If there’s one certainty in North Dakota politics, it’s that the state’s university system will always want more money.
When things are doing great, they want more money so they can keep doing a great job. When things are going poorly, they want more money so they can do a better job.
Right now we’re in a “things are going poorly” cycle – the Dickinson State University scandal, etc., etc. – and like clockwork State Board of Higher Education President Duaine Espegard is calling for more “investment” (not, you know, spending) into higher ed to make things all better.
“The Dickinson State issue or the controversy over the costs of the UND and NDSU presidents’ homes could have been avoided if the system had been adequately staffed with compliance officers and auditors,” wrote Espegard in a letter to the Grand Forks Herald.
Because there’s nothing that can’t be fixed with a larger budget, right?
But Dickinson state and the other problems in the university system aren’t the result of too little spending. They’re the result of a university system that is several times larger than a state with just 670,000 citizens needs, and is far too independent of oversight from the state’s elected leaders. Our legislature is part-time because governing North Dakota doesn’t require a full-time legislature.
Nor do the higher education needs of North Dakota necessitate a $1.2 billion, 11-campus university system.
Besides, spending on higher education in North Dakota has far outpaced enrollment, going up over 90% since the 2003-2005 biennium while full time equivalent enrollment has increased just 11.5%.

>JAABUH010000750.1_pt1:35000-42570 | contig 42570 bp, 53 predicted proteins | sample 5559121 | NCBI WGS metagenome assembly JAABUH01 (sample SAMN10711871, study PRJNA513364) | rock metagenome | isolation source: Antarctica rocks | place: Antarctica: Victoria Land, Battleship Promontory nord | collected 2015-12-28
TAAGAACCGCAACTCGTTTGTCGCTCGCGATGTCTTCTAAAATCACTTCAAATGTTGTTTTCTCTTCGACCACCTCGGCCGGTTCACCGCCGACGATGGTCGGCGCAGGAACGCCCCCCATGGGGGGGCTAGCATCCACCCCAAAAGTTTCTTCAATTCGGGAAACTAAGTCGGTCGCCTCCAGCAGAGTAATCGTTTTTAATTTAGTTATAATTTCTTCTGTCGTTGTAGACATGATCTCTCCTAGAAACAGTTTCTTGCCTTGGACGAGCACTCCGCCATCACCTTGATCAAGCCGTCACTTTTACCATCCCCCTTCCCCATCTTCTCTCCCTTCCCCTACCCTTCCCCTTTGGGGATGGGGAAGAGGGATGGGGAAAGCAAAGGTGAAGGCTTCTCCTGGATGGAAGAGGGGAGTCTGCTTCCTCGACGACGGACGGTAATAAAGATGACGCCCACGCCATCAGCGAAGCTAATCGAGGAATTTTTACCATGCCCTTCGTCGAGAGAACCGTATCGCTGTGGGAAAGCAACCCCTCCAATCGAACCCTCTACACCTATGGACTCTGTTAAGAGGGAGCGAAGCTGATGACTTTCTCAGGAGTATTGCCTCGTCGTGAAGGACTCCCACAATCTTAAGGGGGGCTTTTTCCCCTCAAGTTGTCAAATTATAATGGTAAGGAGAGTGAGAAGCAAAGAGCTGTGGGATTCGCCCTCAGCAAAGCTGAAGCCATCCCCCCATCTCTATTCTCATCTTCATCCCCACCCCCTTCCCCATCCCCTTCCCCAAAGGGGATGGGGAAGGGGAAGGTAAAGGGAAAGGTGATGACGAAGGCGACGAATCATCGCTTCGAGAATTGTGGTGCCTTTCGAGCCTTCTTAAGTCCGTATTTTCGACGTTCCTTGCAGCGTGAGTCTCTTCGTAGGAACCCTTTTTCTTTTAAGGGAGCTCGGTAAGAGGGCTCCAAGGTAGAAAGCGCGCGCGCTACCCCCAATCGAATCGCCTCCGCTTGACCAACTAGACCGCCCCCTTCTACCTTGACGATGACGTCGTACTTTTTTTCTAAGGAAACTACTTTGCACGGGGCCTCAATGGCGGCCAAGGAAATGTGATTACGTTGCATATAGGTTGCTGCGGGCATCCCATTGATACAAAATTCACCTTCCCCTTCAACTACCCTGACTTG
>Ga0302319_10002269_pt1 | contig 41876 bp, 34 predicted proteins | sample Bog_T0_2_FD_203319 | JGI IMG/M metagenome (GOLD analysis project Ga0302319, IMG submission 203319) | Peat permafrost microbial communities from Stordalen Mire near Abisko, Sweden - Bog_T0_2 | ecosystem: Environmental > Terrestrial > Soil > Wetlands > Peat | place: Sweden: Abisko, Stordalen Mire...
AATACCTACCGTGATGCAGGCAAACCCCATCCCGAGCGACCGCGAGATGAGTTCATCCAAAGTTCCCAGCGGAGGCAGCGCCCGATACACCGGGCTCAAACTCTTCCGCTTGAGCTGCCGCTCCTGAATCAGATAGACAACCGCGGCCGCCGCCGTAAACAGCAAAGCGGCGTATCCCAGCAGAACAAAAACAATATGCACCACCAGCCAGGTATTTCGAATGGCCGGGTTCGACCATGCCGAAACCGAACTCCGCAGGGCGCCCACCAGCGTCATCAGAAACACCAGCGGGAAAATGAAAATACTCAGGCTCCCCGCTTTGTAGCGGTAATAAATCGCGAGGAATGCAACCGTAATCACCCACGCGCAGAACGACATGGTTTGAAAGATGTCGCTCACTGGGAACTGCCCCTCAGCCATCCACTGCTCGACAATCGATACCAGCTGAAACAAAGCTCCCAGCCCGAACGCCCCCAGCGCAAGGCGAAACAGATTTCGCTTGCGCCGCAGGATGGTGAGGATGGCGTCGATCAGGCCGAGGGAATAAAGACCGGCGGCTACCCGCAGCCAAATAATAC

“North Dakota is entering a new era, and it’s imperative that we make good decisions about where we invest the proceeds of our prosperity,” Espegard also writes in his letter. “What better investment than in the education of the generation who will lead our transformation from the state that has been the country’s best-kept secret to the state that quickly is becoming the envy of the world?”
But it’s not at all clear that the increased spending on higher education in North Dakota is actually going to education. Since the 2003-05 biennium, the number of instructional employees at the state’s universities (those actually engaged with teaching) increased just 3.54%. During that same time period, the non-instructional payroll count at the universities increased over 40%:
Also, salary for the university system’s top administrators has risen dramatically over the last decade:
The crux of the problem in North Dakota’s university system is that they’ve gotten away from basics. The university system was created in North Dakota to help educate the state’s students. Now not only has the system itself bloated well beyond that need, but the goal of education seems to be taking a back seat to “economic development” and “research” as evidenced by the increase of non-instructional staff.
It’s time for the state’s university system to get back to basics. And, since both the legislature and the governor lack direct oversight in managing the system, perhaps the best way to spur the bureaucrats like Espegard who are in charge is to stop giving them more money so that they are forced to re-prioritize.